Virgin v Lear in near-miss. More on aviation near-misses: one spy points out the close call above Newcastle Airport earlier this year between a Virgin passenger plane and a Lear Jet. “Makes the Cathay one look like they missed by a country,” they write.

The bad oil on tuna fishing. On Monday, Crikey’s resident naturalist Lionel Elmore reported on the difficult issue of fishing quotas in Victoria and the political fallout for the Baillieu government. Another industry mole takes up the story:

“As someone closely involved with SBT (southern bluefin tuna) I can tell you the past few years’ increase in recreational catch has nothing to do with increased river flows and everything to do with increased stocks. Check the CSIRO’s own survey data and it shows a startling parabolic curve in SBT sightings. This backs up what the industry has been saying for years: the stock is, and has been in a strong recovery phase for sometime.

“The industry has been well aware of the dramatic increase in fish stocks both inside and outside the CSIRO’s survey area in the Great Australian Bight around Kangaroo Island, Portland in Victoria and the east coast of Tasmania. Eden to Ulladulla are full of SBT and have been for several years prior to this season. Little wonder the “recos” are doing so well.

“Australia’s SBT industry was done a great disservice by its negotiation team at the last CCSBT meetings when, in the face of Japanese pressure (the same Japanese who had, several years earlier, been proven to have systematically overfished SBT for the previous 20 years to the tune of at least 200,000 tonnes), Australian SBT fishers took a 24% quota cut as a result, at the same time NZ got a quota increase! Meanwhile the CSIRO’s Canberra-based SBT model, which had been predicting the imminent collapse of the fishery for 20 years, threw a piston rod through the block when recent years’ survey data was added.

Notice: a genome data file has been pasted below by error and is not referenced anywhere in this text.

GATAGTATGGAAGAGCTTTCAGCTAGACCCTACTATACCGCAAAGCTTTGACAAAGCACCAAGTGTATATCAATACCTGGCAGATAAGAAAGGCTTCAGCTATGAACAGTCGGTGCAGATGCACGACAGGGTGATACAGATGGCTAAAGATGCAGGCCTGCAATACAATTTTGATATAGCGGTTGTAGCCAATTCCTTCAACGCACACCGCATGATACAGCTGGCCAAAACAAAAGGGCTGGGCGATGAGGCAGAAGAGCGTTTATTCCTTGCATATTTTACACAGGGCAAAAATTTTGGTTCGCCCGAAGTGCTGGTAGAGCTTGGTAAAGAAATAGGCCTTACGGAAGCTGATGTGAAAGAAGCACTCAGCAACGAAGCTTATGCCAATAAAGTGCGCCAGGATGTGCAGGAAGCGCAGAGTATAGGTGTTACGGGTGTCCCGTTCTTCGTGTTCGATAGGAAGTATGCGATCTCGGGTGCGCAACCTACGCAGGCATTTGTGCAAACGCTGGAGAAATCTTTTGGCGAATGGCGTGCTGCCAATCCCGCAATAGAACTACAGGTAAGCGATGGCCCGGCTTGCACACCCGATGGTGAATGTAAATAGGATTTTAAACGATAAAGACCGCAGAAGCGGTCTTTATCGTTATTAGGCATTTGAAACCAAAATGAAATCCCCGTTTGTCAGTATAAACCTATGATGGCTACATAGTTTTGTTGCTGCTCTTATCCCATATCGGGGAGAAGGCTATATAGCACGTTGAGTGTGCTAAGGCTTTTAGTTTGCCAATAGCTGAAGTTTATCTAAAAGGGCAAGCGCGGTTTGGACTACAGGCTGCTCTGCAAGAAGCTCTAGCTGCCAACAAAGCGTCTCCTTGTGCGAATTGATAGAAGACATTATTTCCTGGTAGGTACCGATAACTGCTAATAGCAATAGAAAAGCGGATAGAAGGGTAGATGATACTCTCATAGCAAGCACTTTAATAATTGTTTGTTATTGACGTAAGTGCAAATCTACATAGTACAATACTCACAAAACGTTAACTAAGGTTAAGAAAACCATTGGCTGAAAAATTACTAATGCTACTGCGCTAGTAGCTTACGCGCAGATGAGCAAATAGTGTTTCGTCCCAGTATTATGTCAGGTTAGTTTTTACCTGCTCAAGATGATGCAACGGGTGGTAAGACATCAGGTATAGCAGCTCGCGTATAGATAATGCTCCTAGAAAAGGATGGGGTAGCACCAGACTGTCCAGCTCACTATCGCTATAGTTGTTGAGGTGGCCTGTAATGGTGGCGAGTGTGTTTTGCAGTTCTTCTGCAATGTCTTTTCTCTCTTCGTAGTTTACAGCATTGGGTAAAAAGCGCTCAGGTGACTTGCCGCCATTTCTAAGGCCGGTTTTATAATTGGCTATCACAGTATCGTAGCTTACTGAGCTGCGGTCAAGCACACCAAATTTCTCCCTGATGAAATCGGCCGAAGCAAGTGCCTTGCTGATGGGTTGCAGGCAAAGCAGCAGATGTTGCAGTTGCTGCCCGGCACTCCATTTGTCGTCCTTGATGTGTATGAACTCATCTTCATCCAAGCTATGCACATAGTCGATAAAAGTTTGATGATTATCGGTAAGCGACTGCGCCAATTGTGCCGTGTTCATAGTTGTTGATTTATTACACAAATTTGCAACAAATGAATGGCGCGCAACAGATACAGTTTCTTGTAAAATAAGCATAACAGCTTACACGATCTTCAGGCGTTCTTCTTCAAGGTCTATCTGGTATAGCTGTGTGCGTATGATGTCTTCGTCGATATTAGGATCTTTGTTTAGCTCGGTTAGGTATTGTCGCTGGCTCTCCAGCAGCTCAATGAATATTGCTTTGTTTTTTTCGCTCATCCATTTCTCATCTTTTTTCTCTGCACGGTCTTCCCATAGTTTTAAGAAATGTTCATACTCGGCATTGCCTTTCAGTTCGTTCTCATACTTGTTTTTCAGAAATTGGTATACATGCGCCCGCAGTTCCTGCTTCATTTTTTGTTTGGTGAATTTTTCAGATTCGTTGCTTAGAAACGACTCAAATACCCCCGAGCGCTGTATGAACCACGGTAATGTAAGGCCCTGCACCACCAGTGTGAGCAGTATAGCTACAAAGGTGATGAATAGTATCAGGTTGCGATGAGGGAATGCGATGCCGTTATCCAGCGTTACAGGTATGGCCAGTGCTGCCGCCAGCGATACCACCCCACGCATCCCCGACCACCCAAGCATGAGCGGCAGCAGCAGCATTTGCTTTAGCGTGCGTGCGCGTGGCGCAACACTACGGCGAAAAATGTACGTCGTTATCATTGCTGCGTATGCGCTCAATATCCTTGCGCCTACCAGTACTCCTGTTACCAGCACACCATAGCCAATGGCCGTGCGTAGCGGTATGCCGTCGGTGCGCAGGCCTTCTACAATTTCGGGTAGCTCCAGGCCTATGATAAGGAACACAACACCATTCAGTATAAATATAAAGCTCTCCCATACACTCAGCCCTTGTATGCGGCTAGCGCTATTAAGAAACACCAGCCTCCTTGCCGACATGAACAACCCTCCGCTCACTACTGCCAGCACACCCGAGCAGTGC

“This does not compute Will Robertson. Now they want to quota the recreational SBT catch? The cost would be ridiculous. So instead of thriving from their efforts and rewarded for their careful resource management, small fishing businesses and related support industries in a rural areas not associated with the mining boom get shafted, people get laid off, companies down-size or close or get swallowed up by competitors. Hand-wringing, city-centric greenies clap at the demise of another export industry and the fish in ever increasing numbers swim by to be caught by fishermen from other countries.”

Expose corruption, break the law. Yesterday we alerted you to a stunt from the Victorian opposition for public servants and other insiders to drop documents in its PO box exposing government largess (while urging them to mail us instead). Today, a warning from one anonymous reader: “The Victorian Public Service Code of Conduct clearly sets out the duties and responsibilities of public servants. The code makes it clear that leaking confidential material is forbidden. What responsible opposition would encourage public servants to commit an act that is a clear breach of their contract of employment?”

Origin charges through the roof. More complaints from disgruntled Origin Energy customers today, also suggesting IT systems aren’t up to scratch:

“I have solar panels on roof. Origin Energy has billed me for a Citipower service truck visiting my address when I was being billed by another electricity biller. They also charged me connection and smart meter rental when I was being billed by another electricity biller. When I bought this over-charging to Origin’s attention they were unable to resolve the problem over the phone and now I have to wait two weeks for a response. I think they have problems with the legacy electricity billing system they inherited from the former Victorian State Electricity Commission.”

Smith’s the new deputy PM. It’s been fixed now, thankfully. But for a while there, one Crikey reader pointed out yesterday, the federal parliamentary library thought Stephen Smith was the deputy prime minister …

Peter Fray

Save up to 50% on a year of Crikey.

This extraordinary year is almost at an end. But we know that time waits for no one, and we won’t either. This is the time to get on board with Crikey.

For a limited time only, choose what you pay for a year of Crikey.

Save up to 50% or dig deeper so we can dig deeper.

See you in 2021.

Peter Fray
Editor-in-chief of Crikey

SAVE 50%